It is well known that plastic waste has become a global problem in today's society, so its recycling and subsequent use as a raw material are needed.
While plastic waste from industries can be treated by mechanical recycling to obtain high-quality material, domestic plastic waste has a high content of food scraps and cleaning products absorbed into the polymeric matrix, becoming contaminants. Besides, waste sorting technologies are not fully developed.
The contaminants that can be removed by the conventional mechanical method are mostly physical impurities such as soil, dust, surface organic residues, etc. However, the technology is not sufficiently developed in the case of chemical pollutants within the plastic matrix and contaminants adhered to the plastic's surface by the use of adhesives (for example, paper labels).
In addition, existing technologies only remove volatile organic compounds (VOCs), oxidizable compounds, and water-soluble contaminants, but they have some limitation when removing organic contaminants such as non-intentionally added substances (NIAS) including both volatile and heavy components.
To improve the quality of recycled plastics, a Spanish research group has developed a procedure for removing organic contaminants in recycled plastic materials that work at atmospheric pressure using a non-volatile and water-soluble extracting agent. These contaminants are found both inside the polymer matrix and on the surface of the plastic. Organic compounds have been shown to migrate from the plastic matrix into the solvent, thus reducing their concentration in the plastic.
This new procedure for the decontamination of recycled plastic consists of the following stages (Figure 1):
1. Separation and shredding of the plastic: separation can be carried out using identification techniques such as NIR (near-infrared spectroscopy), MIR (middle-infrared spectroscopy), infrared thermography, LIBS (Laser-induced breakdown spectroscopy), or X-ray fluorescence. While shredding is carried out by a blade crusher, a mill, or cryogenic shredder, to reduce the size of the material to flake or dust.
2. Washing (with or without surfactant, oxidizing agents can also be used to remove surface impurities), rinsing, and drying (mechanically).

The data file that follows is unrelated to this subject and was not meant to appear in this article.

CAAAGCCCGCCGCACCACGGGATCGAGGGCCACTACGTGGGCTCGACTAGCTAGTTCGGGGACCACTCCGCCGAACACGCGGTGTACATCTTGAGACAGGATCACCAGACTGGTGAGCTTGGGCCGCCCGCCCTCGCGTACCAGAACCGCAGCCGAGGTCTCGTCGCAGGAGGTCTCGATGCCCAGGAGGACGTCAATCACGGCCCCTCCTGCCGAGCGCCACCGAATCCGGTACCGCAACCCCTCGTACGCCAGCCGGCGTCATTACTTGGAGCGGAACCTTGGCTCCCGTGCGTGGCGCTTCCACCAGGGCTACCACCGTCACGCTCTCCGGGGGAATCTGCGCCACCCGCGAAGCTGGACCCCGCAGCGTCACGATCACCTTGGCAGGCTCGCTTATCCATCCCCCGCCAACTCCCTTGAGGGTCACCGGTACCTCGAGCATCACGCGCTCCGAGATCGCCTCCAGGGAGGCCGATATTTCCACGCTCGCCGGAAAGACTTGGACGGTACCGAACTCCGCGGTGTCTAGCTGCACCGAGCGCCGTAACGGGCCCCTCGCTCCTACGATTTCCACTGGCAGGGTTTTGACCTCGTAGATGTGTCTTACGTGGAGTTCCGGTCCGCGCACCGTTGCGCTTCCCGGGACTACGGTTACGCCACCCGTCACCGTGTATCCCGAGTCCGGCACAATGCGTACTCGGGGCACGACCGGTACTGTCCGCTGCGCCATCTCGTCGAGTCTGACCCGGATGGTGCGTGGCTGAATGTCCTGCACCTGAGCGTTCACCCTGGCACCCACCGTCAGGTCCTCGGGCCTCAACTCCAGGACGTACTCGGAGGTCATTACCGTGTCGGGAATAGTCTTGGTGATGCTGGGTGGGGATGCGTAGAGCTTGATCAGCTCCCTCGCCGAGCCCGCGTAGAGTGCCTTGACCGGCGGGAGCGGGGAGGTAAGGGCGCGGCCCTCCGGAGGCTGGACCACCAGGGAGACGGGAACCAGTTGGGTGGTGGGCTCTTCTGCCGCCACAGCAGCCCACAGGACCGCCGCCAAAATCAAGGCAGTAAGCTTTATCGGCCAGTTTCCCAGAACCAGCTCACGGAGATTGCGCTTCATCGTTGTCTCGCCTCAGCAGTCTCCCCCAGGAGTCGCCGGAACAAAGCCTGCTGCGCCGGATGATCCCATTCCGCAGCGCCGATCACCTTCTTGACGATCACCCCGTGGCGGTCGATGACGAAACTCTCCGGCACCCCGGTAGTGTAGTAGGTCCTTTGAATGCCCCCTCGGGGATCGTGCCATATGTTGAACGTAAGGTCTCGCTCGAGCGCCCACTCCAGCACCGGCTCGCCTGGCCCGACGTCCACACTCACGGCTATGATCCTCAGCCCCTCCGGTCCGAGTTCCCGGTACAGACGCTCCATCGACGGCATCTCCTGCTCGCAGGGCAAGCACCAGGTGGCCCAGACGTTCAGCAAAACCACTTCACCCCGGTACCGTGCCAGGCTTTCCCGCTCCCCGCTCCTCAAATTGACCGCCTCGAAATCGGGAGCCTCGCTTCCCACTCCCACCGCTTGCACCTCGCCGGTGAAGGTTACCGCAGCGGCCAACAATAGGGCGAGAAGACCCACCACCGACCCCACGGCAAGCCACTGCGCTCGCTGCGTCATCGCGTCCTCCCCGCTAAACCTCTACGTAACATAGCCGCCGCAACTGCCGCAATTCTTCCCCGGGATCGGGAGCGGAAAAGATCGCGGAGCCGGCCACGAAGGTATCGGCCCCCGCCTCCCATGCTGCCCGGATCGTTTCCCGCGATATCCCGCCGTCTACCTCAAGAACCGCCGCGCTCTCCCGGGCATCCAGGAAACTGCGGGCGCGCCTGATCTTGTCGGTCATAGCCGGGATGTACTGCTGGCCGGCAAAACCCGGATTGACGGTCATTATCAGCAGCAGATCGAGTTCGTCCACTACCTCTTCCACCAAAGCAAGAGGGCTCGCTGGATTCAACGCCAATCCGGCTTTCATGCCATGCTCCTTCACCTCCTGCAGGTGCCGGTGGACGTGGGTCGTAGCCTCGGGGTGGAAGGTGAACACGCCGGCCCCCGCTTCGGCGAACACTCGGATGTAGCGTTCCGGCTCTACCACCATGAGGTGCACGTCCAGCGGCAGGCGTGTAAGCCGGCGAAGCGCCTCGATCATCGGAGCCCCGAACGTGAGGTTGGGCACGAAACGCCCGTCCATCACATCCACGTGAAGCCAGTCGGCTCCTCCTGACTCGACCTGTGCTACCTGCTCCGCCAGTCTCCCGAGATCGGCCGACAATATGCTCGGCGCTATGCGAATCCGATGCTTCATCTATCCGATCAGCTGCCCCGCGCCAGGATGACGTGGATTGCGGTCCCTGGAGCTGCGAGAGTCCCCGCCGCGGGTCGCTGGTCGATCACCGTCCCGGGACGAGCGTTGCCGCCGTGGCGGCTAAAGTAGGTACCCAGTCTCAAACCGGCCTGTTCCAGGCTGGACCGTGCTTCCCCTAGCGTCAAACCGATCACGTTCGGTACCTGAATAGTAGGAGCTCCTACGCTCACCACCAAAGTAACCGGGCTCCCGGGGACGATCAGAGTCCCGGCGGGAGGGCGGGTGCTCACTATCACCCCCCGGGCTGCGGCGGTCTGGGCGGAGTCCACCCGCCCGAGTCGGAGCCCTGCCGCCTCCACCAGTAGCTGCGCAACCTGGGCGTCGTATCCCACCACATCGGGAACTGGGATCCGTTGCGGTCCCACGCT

3. Decontamination carried out in the decontamination module, where the contaminants and additives present in the recycled plastic are removed.
4. Water recovery and extracting agent recovery systems to be recirculated and reused, making the process sustainable.
Water recovery can be carried out by ultrafiltration and flocculation-decantation, or by crystallization and flocculation-decantation. Meanwhile, solvent recovery is carried out employing ultrafiltration membranes and subsequent filtering.
Companies involved in the processing of plastics of varied nature coming from the plastic waste, either of industrial or domestic origin, are sought.
The research group is mainly looking for companies interested in acquiring this technology for its commercial exploitation through license agreement. The company should be responsible for the development of the industrial prototype, the validation of the technology, its installation and its introduction into the market. The university will be ready to provide technical assistance in each step, if required.
However, the research group would be also interested in establishing technical cooperation agreements to further develop the laboratory-scale prototype, to find new applications or to adapt it to the company’s needs. The goal of this type of collaboration would be increasing the technology readiness level for a future commercial exploitation of the patent. The university would offer its support based on their know-how; while, the partner sought would provide its expertise to help improve this invention. The university would offer this partner a preferential option to acquire this technology in exclusivity.